During this week off from school, I hope to finish a first draft of "Unearthed." Yesterday, I felt my head bumping against a low narrative ceiling as I described an interaction in one scene, and I realized I was running into a problem with my old nemesis "point of view." Since my most recent work has been told by first-person narrators, I haven't had to give any thought, in my own work, to anonymous (or "third-person") narration. I talk about it all the time in class, but point of view was a hurdle for me some years ago, and I was surprised, yesterday, to see that it still could give me trouble.
My problem is a stylistic one, a tendency rather than, strictly speaking, an error. My anonymous narrators focus on one person to anchor the point of view, but as a consequence, I get locked into that character's perspective and have trouble—in cinematic terms—hauling the camera back for a longer shot. I get too tightly bound to the protagonist's perspective. This morning I figured I'd either read a bit of someone who uses a more objective narrative voice or pull out John Gardner's The Art of Fiction to help me think through my problem.
All it took, it seems, was a glance at the Gardner, who talks about how "third-person subjective" narration has become (from his perspective in the early 1980s) a default voice for writers. What he describes isn't exactly what I do, as he demonstrates a narrative voice that, while anonymous, uses the language and interior monologues of one character to anchor the tale. My authorial voice is more distant than that. However, I rely on the senses of one character to hold a scene steady. This gives me the difficulty I ran into yesterday, of not allowing a character to see something that's happening in the room with her because she happens to look away. Again, this isn't wrong, and I don't want to, in a short story (and certainly not in these "Old Man" stories), move to what Gardner calls the "authorial-omniscient," in which I delve into the thoughts of various characters; however, I need to loosen up my narrative and—again thinking cinematically—let the camera move about more. I need to step outside my protagonist so people can see her more clearly, which requires, from me, an effort of will.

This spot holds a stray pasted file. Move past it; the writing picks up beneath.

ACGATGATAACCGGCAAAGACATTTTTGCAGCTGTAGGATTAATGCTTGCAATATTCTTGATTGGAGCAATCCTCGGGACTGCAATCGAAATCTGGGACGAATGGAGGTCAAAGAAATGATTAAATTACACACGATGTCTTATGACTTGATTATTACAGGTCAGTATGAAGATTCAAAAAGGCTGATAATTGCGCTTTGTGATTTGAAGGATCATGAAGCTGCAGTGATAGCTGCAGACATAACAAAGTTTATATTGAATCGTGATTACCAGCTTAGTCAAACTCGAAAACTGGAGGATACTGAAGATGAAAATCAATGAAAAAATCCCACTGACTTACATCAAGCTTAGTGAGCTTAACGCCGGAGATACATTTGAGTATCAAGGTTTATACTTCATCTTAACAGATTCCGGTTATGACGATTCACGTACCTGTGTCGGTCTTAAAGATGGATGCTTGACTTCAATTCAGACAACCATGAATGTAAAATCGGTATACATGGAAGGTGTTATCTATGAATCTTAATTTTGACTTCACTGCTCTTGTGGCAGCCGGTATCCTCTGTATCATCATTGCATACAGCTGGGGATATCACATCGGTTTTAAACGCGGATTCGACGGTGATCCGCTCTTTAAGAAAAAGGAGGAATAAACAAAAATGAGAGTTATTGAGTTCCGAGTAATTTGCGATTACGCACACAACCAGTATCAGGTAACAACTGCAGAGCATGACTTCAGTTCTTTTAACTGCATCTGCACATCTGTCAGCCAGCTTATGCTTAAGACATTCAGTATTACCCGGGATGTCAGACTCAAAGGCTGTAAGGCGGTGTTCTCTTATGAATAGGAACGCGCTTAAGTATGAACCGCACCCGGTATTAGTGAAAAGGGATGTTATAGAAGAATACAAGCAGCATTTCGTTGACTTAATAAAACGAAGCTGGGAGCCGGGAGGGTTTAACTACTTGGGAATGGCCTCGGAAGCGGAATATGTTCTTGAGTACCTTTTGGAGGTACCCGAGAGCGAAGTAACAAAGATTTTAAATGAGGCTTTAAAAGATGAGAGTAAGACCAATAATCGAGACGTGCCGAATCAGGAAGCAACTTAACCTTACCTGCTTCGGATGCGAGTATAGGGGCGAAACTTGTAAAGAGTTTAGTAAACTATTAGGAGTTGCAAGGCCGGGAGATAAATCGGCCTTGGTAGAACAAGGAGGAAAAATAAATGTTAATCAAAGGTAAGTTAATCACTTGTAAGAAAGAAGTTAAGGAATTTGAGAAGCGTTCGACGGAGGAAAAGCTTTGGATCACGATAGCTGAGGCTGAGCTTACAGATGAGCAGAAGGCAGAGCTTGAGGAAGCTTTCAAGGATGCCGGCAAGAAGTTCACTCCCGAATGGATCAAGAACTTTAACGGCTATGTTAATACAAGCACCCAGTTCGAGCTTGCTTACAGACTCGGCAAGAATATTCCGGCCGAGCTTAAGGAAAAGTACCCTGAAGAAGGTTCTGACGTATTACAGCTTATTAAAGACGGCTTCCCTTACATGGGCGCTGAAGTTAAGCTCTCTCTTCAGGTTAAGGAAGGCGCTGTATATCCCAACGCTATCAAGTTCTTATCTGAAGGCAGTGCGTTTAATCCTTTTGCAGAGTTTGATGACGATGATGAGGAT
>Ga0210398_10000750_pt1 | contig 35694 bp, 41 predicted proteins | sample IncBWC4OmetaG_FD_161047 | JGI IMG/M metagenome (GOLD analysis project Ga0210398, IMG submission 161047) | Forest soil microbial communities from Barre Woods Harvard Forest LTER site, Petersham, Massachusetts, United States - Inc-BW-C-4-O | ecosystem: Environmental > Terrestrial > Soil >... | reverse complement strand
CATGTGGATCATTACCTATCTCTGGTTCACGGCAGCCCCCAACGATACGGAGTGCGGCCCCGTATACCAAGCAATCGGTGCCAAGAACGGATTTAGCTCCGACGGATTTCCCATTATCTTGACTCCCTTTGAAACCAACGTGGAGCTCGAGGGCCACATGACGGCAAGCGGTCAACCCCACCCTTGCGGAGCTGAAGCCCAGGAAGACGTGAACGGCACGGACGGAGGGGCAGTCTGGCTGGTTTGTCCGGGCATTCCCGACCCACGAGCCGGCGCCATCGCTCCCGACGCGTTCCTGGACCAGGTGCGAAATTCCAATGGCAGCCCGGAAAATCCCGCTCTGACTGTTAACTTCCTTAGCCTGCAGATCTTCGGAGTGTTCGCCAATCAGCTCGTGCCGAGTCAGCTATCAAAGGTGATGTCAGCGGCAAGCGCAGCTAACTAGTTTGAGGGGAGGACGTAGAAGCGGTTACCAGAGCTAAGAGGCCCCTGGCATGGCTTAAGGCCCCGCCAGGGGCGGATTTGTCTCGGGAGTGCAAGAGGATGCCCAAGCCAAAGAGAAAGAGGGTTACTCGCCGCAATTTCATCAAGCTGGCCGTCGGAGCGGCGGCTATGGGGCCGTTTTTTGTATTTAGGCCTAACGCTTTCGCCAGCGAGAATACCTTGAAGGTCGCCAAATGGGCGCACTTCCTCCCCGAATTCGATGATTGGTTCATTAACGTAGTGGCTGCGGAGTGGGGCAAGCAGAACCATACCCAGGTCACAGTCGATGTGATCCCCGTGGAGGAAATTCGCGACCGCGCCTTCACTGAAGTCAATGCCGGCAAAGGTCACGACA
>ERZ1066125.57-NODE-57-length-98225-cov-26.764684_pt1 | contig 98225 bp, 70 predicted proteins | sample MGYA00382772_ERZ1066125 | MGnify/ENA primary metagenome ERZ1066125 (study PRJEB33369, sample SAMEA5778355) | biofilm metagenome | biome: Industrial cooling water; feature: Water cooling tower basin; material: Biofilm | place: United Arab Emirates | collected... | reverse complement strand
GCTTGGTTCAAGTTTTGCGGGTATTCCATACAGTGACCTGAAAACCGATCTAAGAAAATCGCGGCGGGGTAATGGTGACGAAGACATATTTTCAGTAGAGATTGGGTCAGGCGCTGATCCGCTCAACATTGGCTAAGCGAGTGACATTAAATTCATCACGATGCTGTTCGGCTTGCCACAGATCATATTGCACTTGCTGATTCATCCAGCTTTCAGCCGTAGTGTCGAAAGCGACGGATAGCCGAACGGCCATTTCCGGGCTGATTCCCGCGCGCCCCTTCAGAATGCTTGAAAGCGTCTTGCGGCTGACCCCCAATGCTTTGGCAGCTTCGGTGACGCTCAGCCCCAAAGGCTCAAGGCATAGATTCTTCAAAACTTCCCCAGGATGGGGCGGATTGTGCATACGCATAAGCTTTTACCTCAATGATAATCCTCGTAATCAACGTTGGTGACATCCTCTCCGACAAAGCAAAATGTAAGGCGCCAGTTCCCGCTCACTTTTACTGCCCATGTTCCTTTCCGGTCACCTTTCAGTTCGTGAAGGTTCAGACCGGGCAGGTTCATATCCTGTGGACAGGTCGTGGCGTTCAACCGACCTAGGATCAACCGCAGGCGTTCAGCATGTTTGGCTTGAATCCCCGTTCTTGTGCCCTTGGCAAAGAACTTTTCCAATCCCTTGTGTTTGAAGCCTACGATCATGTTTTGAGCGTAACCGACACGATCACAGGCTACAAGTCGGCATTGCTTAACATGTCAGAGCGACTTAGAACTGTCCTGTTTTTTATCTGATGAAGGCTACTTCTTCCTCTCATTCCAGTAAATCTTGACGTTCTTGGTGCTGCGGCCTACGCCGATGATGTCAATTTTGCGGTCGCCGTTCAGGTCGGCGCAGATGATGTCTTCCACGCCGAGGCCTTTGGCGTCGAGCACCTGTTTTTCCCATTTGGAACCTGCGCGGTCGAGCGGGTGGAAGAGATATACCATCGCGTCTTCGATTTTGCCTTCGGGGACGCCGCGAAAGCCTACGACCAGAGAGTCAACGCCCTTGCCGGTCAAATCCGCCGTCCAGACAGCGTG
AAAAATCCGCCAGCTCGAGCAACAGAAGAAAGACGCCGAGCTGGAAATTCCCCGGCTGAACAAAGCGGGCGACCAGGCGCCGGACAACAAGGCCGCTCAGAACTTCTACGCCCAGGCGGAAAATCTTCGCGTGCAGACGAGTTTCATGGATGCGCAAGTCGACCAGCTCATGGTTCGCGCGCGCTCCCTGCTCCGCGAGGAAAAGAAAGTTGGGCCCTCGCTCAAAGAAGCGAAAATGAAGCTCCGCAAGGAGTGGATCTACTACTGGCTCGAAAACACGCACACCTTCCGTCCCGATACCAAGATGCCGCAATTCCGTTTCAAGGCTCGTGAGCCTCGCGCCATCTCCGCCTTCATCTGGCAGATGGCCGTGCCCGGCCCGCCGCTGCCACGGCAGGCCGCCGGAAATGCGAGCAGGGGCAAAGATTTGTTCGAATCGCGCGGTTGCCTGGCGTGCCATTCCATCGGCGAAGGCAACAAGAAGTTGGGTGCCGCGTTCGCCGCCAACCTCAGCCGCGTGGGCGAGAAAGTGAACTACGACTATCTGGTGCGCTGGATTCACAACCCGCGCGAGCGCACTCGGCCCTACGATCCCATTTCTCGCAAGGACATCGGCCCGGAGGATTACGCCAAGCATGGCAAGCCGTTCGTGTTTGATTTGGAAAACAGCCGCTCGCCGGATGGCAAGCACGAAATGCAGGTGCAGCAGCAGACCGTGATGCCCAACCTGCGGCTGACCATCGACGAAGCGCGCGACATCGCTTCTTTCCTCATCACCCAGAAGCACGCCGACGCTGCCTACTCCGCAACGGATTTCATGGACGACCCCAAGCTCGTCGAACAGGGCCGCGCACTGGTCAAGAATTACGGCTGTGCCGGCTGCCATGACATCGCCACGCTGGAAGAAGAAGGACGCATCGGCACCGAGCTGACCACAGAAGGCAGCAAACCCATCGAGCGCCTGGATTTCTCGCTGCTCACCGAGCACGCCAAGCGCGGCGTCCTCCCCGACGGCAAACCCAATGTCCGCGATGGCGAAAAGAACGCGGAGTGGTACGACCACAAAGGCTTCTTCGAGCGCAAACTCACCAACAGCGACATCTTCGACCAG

Jasper Fforde's Something Rotten is tremendously smart and funny. The fourth novel in the Thursday Next (that's a character's name) series, of which this is the first I've read, the story takes place in an England not entirely like ours, a place where the fantastic and mundane get muddled together in a particularly understated yet comic English way. Thursday is a literary detective, a rather famous one, due to the events in the previous novels, who can intervene in fictions to make sure their characters behave; her husband was removed from the present timeline by an evil corporation, and her father, too, is somewhat of a temporal uncertainty. (Her mother thinks he might not have existed.) This novel concerns Thursday's efforts to a) thwart a dictatorial takeover of England by a fictional character, b) restore her husband to life and c) find some good childcare. Fforde does a great job getting the reader up to speed in this odd world while moving forward his clever and entertaining plot.
In shorter packets of time, I'm reading Jay-Z's autobiography, Decoded. The writer is smart and insightful, and he provides footnotes to help unpack his lyrics. He takes the craft of writing seriously. I also admire the book's design, interspersing images and text, and I'm wondering whether (in a later paperback edition) I might want to assign the book to 11th-graders.